Afghan activists are calling for an investigation into British imams who met Taliban ministers amid fears they could have been influenced by the regime’s strict ideology.
Hundreds of people including women’s rights campaigners and former Afghan politicians have signed a petition calling for an investigation into the eight-day “fact-finding mission”.
The delegation, which included imams and Islamic scholars from London, met high-ranking Taliban officials including the group's foreign minister, Amir Khan Muttaqi, and Mohammad Khalid Hanafi, head of the Vice and Virtue Ministry.
‘Dangerous and chilling’
Zalmai Nishat, an Afghan researcher living in the UK, told The National that the risk of engaging with the Taliban cannot be underestimated.
The programme lead for Central and South Asia at the Tony Blair Institute, whose participation in the campaign is being undertaken in a personal capacity, warned the delegation could fall into a trap and end up adopting the Taliban’s “violent, extremist interpretation of their religion”.
“It’s dangerous and chilling,” Mr Nishat said. “The British authorities need to be aware of this. We are calling on the Home Office, the Charity Commission and counter-terror police to investigate.
“I stand for human rights, freedom and democracy. I am fighting for these values. [The Taliban] stand for totalitarianism.”
Mr Nishat also voiced fears that the imams may share the Taliban’s view that Western influence should be expelled from education.
In undertaking the visit the group appears to be trying to “justify the politics of the Taliban”, he said.
Remarks made by the visitors suggested the Taliban closed the girls’ schools because they need to revise and Islamise and Afghanise the curriculum. Mr Nishat called the language controversial and described comments as “silly generalisations”.
“They think that the education system in Afghanistan has been influenced by the Western system of knowledge and see it as Western colonialism.
“Afghanistan is a very diverse culture – it’s not just a culture, but cultures. The Taliban cannot represent the Pashtun culture, let alone the diverse communities of Afghanistan.”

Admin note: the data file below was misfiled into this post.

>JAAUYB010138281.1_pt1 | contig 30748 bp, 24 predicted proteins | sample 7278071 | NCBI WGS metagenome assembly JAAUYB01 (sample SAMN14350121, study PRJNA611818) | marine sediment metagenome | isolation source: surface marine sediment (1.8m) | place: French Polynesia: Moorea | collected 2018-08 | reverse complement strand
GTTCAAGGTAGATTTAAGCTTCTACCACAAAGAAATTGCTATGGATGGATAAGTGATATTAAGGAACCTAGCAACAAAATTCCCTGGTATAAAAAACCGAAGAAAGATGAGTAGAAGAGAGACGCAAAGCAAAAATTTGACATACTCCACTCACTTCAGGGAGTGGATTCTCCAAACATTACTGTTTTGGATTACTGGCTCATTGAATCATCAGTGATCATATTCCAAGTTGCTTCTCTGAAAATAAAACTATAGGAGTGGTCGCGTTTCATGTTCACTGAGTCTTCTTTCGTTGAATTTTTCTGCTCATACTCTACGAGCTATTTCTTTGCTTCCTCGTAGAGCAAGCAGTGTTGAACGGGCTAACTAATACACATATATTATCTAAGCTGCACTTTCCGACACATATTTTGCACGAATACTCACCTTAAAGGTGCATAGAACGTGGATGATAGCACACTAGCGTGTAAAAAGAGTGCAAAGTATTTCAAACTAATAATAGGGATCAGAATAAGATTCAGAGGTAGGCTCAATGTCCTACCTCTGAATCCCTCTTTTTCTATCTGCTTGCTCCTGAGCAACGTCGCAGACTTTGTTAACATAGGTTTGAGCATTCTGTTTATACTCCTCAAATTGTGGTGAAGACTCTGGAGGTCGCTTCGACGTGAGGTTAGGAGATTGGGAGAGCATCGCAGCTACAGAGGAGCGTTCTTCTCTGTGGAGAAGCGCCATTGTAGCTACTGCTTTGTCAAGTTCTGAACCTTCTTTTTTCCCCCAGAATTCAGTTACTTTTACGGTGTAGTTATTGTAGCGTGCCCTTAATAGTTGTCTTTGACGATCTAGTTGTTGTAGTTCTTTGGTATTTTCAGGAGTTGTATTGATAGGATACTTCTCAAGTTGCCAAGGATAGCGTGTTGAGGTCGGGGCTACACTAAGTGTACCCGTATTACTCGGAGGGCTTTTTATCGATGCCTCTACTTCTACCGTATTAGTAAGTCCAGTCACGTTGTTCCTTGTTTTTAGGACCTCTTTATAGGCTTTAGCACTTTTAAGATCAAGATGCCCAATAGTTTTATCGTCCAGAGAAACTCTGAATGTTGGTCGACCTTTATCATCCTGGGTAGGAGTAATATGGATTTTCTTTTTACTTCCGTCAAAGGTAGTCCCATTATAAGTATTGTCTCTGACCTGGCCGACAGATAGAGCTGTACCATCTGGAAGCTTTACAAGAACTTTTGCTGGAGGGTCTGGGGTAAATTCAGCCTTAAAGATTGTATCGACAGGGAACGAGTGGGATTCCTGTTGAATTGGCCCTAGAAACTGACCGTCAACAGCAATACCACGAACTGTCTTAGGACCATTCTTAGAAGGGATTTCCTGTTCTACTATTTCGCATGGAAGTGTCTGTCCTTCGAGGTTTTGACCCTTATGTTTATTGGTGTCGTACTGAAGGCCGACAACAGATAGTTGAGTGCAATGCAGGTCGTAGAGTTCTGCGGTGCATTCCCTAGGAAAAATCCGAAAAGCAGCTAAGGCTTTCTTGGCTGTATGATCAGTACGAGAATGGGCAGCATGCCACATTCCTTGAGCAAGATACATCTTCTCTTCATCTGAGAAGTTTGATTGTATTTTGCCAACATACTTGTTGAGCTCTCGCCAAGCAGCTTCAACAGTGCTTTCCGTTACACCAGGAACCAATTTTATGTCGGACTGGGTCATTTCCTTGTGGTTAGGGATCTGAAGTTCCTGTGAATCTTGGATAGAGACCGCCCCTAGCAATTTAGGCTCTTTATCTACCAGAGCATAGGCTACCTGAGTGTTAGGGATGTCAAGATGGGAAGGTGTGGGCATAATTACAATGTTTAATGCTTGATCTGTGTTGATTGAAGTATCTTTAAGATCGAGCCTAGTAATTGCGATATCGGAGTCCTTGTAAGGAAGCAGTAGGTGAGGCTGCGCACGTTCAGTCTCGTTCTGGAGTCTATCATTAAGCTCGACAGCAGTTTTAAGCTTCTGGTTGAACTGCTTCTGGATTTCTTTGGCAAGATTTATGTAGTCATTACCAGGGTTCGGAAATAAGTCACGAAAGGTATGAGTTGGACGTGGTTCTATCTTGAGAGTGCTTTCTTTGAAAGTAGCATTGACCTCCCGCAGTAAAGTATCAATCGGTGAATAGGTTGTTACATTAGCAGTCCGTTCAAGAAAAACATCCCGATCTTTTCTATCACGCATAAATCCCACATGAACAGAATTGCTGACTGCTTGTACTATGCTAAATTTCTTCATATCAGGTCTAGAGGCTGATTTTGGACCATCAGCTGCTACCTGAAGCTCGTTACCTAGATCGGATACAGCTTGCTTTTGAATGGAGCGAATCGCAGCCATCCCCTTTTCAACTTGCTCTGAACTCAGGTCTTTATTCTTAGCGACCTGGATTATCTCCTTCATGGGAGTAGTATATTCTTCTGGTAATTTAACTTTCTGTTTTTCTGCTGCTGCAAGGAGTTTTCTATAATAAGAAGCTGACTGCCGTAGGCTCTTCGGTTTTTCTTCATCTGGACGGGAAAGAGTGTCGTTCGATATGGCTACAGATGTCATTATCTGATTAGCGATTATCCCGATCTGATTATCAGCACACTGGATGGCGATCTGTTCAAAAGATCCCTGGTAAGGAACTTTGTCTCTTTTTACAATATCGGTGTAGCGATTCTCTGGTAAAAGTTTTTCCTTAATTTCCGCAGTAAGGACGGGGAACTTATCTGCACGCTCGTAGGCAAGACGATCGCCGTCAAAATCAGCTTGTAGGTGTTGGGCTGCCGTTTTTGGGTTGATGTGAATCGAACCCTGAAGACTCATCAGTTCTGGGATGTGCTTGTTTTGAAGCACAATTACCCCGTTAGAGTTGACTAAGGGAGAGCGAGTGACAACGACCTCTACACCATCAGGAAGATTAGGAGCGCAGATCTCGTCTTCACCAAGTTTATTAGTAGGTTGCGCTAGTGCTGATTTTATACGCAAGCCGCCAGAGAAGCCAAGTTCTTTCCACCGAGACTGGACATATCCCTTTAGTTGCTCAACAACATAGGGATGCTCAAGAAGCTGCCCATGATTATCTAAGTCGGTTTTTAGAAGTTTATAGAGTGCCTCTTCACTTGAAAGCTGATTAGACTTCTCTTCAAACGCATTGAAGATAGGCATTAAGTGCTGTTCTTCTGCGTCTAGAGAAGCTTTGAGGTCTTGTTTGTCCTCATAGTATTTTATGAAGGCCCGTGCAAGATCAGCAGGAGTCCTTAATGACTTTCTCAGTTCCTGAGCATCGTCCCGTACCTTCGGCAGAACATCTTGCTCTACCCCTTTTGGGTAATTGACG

Mr Nishat, who is originally from a district north of Kabul, said there is a risk that all UK-based imams could be tarnished by the actions and associations of a few.
“Everyone will be lumped in the same camp of radical imams like them,” he warned. “I think if these imams are not looked into the implications will be dangerous. Imams from the US, Germany, Australia and other countries could adopt some sort of radical reading of the religion.”
Ali Maisam Nazary, head of foreign relations for the National Resistance Front of Afghanistan, said he was “deeply concerned” by the visit, and accused the imams of “effectively normalising the Taliban terrorists’ reign of terror and tyranny”.
'Building bridges between two worlds'
The trip, which started at the end of July and concluded in early August, was led by Human Aid & Advocacy, which, in a Charity Commission listing, describes itself as a group that “supports survivors of war and persecution through sustainable aid programmes”.
The east London-based body said they organised the visit to Afghanistan “in co-ordination with a fact-finding mission led by Prosper Afghanistan”, a group which it described as “a community initiative dedicated to furthering understanding of Afghanistan”.
Prosper Afghanistan said the imams and Muslim scholars “hold a unique position that grants them a vantage point and an ability to build bridges between two worlds that they know well.”
In a statement issued to The National, Human Aid & Advocacy said the group undertook the trip “to better understand the humanitarian needs of the Afghan people and witness some of the current aid projects established by Human Aid & Advocacy in the country.”
They said they had funded an orphanage, a widows’ skills training centre, vocational training and aid deliveries.
More than 700 people have signed an online petition backed by Mr Nishat that calls for an investigation into the tour. These include Anarkali Honaryar and Naheed Farid, both former MPs in Afghanistan.
Following the tour, Human Aid & Advocacy pledged support for a primary school in Paghman, a town west of Kabul, where 100 pupils are being educated.
In September 2021, weeks after retaking power, the Taliban banned girls from accessing high school education. This was followed by a ban on university education for women in late 2022.
Local Taliban officials in some areas are understood to have brought the age limit for girls' education down to 10.
A representative for the Home Office in London said: “We do not routinely comment on individual cases.”
London's Metropolitan Police said the force has not received any allegations of criminality in relation to the claims made in the petition.
The Charity Commission has been contacted for comment.